Five things to know about the Amazon rainforest fires The surge in wildfires raging through the Amazon rainforest is posing a threat to the environment beyond Brazil's borders. Environmental experts say the destruction of the rainforest could make it harder to combat climate change on a global scale. That's because the rainforest - a source of 20 percent of the earth's oxygen - has served a vital role in carbon storage, absorbing a substantial amount of the 2.4 billion metric tons captured each year by forests worldwide. An increase in fires and deforestation in that region could markedly accelerate warming climates beyond South America.

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As Amazon burns , fires in next - door Bolivia also wreak havoc . [LA PAZ, BOLIVIA ] Amid growing international alarm over fires in Brazil's Amazon region, neighbouring Bolivia is facing devastating fires of its own, with flames devouring farmland and

As Amazon Burns, Fires in Next-Door Bolivia Also Wreak Havoc © ASSOCIATED PRESS Volunteers work to put out a forest fire in Aguas Calientes, on the outskirts of Robore, Bolivia, Saturday, Aug. 24, 2019. On Saturday, volunteers on the ground worked to extinguish fires in Bolivia's Chiquitania region, where the woods are dry at this time of year. Now, political opponents and various sectors of the population are attacking Mr. Morales over his slow response to the fires.

In Roboré, a smoke-choked town in eastern Bolivia, hundreds of angry residents in smoke masks blockaded Mr. Quintana, the chief of staff, and Bolivia’s defense minister in a cafeteria at a military base on Saturday, demanding international aid. And in t Santa Cruz de la Sierra, Bolivia’s largest city, residents called a demonstration Sunday night to demand that the government declare a state of emergency.

As Amazon Burns, Fires in Next-Door Bolivia Also Wreak Havoc © ASSOCIATED PRESS Dust is kicked up by a departing helicopter near trees that were burned last week by a forest fire, at the military airport in Robore, Bolivia, Sunday, Aug. 25, 2019. Airplanes are dropping fire retardant on a wildfire burning in the Chquitania Forest near Robore. By Saturday, the fires had destroyed 2.5 million acres of forestland in the eastern state of Santa Cruz, double the area burned a week ago. They were approaching the city of Santa Cruz.

Hong Kong Officer Fires Shot, and Police Use Water Cannons at Protest

Hong Kong Officer Fires Shot, and Police Use Water Cannons at Protest HONG KONG — Hong Kong police officers on Sunday drew pistols on protesters who were charging them with sticks, and one fired a warning shot into the air after another officer fell, as a weekend of violent clashes brought an end to nearly two weeks of restraint. T he police on Sunday fired rounds of tear gas and plastic bullets at protesters who threw bricks and firebombs. They also used water cannon trucks for the first time since protests began in June.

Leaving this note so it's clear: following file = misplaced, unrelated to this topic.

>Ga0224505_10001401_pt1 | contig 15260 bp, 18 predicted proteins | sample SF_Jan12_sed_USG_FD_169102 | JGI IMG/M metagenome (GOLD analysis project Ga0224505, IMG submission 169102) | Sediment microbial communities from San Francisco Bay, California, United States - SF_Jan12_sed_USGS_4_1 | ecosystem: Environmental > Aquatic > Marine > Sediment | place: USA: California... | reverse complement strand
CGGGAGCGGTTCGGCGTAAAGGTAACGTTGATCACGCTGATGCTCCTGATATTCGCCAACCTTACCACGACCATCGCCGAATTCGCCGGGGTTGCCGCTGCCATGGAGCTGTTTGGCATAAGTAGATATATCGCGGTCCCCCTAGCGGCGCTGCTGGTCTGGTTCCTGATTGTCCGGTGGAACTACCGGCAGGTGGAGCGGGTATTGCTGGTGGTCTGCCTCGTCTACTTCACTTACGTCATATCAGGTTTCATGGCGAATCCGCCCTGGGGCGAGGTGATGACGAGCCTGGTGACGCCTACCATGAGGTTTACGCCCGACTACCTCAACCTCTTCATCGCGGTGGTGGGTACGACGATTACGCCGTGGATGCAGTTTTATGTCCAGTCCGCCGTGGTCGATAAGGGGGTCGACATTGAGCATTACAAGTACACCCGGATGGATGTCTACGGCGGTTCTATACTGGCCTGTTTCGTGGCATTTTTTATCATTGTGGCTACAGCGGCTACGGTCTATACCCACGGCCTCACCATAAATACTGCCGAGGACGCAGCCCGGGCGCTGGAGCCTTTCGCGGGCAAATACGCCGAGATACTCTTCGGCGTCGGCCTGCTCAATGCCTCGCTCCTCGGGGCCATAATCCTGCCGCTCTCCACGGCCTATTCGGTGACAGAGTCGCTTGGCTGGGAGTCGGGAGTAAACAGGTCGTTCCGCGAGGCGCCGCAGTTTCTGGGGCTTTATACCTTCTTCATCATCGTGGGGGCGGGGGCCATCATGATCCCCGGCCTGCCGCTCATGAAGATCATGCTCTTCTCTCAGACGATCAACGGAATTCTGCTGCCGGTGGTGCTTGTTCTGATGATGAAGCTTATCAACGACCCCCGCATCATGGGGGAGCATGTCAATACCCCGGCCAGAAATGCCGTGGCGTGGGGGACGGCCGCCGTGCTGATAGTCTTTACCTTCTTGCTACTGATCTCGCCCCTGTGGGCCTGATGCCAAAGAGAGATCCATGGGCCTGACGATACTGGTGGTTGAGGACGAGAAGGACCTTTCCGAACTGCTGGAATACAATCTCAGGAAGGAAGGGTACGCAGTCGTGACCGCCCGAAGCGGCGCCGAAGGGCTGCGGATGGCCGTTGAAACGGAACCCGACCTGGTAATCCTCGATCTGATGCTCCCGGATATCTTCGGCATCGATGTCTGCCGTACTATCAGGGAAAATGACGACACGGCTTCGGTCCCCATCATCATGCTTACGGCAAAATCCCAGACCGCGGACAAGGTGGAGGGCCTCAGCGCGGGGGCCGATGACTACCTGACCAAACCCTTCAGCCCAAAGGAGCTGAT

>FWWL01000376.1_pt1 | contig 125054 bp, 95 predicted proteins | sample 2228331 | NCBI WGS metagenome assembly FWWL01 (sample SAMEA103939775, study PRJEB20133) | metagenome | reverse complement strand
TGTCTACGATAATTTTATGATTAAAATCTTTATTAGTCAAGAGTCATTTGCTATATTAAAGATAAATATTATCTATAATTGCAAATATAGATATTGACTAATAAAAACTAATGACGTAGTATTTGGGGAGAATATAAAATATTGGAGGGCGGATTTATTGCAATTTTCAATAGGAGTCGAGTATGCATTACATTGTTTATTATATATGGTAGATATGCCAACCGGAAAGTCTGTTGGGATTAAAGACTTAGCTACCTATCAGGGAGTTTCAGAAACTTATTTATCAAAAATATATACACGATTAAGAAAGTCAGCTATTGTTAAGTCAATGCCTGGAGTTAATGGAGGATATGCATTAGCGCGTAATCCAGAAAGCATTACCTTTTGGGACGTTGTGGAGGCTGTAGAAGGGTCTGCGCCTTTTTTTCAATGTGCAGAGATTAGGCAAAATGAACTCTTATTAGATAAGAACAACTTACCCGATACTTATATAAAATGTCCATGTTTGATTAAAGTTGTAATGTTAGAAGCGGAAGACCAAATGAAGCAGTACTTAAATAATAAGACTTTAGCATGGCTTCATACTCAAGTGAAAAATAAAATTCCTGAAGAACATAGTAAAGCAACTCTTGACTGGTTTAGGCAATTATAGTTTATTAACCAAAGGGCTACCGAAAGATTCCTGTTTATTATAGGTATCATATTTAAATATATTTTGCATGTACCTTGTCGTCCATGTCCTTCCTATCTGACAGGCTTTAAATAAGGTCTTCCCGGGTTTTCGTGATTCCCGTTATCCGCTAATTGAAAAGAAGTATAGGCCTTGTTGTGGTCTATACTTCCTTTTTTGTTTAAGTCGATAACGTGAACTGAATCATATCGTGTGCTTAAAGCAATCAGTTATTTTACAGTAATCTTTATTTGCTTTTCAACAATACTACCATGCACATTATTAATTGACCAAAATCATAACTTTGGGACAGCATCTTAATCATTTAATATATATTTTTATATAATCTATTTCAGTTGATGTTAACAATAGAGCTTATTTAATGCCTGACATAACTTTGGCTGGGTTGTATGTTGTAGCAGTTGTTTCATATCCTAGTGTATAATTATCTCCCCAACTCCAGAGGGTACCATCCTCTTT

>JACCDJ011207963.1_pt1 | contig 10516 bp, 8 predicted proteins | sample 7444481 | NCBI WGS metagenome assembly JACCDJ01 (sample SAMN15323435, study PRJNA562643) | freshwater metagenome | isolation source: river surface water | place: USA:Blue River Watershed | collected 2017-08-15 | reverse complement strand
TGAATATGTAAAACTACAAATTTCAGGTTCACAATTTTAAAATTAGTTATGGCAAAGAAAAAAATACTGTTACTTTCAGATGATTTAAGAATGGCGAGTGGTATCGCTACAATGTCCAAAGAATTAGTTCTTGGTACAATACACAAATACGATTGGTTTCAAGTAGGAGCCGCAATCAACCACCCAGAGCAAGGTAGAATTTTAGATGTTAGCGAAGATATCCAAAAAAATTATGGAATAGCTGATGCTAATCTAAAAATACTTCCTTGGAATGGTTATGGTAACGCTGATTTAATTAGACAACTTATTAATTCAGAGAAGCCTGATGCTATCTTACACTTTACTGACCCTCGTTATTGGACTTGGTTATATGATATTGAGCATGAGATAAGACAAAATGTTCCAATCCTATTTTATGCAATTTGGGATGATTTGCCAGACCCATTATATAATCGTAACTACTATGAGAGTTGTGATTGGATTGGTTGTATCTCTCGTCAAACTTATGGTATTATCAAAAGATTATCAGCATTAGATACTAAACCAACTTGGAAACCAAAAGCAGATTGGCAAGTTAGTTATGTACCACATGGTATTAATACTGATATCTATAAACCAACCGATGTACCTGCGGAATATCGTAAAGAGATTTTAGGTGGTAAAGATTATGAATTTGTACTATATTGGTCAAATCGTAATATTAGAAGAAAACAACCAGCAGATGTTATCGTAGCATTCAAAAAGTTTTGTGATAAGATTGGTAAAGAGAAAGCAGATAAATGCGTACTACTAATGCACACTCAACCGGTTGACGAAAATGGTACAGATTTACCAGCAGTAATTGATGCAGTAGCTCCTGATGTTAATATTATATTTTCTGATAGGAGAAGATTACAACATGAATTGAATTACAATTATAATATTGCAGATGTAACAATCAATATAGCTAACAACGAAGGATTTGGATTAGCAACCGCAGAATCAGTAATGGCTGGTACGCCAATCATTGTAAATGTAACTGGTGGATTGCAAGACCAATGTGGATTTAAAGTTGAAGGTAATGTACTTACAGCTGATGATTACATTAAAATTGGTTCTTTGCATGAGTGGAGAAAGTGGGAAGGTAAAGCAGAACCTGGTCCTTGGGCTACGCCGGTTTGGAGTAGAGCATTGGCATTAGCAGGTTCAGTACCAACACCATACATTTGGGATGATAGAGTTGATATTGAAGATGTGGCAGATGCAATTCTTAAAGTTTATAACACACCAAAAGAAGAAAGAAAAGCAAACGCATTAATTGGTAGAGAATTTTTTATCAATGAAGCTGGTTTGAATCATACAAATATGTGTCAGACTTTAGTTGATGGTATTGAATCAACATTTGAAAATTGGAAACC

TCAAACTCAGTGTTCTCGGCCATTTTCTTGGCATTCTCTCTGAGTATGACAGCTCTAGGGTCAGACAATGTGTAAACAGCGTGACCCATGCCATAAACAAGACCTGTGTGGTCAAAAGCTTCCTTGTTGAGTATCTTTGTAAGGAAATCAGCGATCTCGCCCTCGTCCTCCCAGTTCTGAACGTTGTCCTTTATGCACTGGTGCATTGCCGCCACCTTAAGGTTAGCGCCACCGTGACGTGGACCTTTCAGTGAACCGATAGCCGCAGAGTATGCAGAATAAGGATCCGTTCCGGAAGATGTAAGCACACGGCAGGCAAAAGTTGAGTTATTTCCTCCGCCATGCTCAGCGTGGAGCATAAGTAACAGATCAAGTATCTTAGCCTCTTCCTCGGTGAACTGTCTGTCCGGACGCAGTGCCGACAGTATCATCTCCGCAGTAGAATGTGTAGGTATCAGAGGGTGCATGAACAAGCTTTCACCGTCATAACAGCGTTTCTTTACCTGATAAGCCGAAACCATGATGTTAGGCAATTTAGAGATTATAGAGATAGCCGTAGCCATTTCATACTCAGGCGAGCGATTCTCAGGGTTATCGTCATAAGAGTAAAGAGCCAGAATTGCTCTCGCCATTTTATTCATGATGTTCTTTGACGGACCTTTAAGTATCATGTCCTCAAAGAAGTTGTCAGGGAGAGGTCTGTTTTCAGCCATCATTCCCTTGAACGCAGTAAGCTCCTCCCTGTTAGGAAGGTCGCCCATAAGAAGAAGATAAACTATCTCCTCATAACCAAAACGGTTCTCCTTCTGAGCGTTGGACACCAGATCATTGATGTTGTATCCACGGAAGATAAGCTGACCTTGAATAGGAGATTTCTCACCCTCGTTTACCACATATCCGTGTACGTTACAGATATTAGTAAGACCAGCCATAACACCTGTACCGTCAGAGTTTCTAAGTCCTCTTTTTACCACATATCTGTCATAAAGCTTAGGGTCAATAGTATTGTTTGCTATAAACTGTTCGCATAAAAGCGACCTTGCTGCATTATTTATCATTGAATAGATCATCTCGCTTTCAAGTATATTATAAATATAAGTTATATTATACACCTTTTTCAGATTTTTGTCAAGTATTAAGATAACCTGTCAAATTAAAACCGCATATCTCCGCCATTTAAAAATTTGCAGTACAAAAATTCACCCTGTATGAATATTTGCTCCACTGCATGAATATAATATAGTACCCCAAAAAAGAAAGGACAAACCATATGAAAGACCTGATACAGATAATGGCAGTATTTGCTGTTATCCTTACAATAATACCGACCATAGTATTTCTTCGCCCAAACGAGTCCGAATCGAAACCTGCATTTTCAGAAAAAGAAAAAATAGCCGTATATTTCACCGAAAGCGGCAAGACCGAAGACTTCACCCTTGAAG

Environmental experts say the fires are threatening about 500 types of animals, including jaguars, tapirs, and 35 endangered species, some of which are found nowhere else.

As Amazon Burns, Fires in Next-Door Bolivia Also Wreak Havoc © Aizar Raldes/Agence France-Presse — Getty Images Soldiers, firefighters and volunteers fighting fires near Roboré, in eastern Bolivia, on Sunday. Bolivia’s business chamber predicted that the fires will halve the country’s gross domestic product this year; it has been projected by the International Monetary Fund to grow by 4 percent. The flames have already left about 300,000 cows without pasture, the chamber said.

Mr. Morales’s opponents attribute the wildfires on the government’s landmark campaign to hand out free land to peasants and open up new areas to agribusiness.

Those policies won Mr. Morales broad support among the poor while placating the country’s conservative business groups. But they came at the cost of leaving swaths of previously virgin jungle and bushland exposed to uncontrolled slash-and-burn farming, critics say.

As Amazon Burns, Fires in Next-Door Bolivia Also Wreak Havoc © Getty A volunteer tries to put out a fire in the surroundings of Robore in eastern Bolivia, on August 25, 2019. - The Bolivian government on Friday took delivery of a "supertanker" aircraft to help extinguish fires that have destroyed around 7,770 square kilometers (3,000 square miles) of the eastern province of Santa Cruz for the past month. Neighbouring Brazil and Paraguay are also battling separate wildfires that have devastated large areas of their rainforests, including many in the Amazon basin. (Photo by Aizar RALDES / AFP) (Photo credit should read AIZAR RALDES/AFP/Getty Images) Bolivia’s land management authority estimates that 87 percent of the wildfires now started as illegal fires set by farmers.

Brazil has angrily attacked offers to help it put out the huge fires in the Amazon — here is why it is pushing back against global outrage

Brazil has angrily attacked offers to help it put out the huge fires in the Amazon — here is why it is pushing back against global outrage Brazil's leaders are pushing back at world leaders' outcry about the Amazon, telling the rest of the world they should stay out of the issue entirely.

Political analysts said Mr. Morales’ response was partly driven by a desire to maintain the votes of core supporters among small-scale indigenous farmers, who often lack the machinery and capital to clear the land without resorting to fire.

“If the small families don’t burn their plots, how are they going to get by?” Mr. Morales said on the campaign trail Tuesday. “The small producer has just half a hectare for yuca and a hectare for corn to eat. That’s their situation.”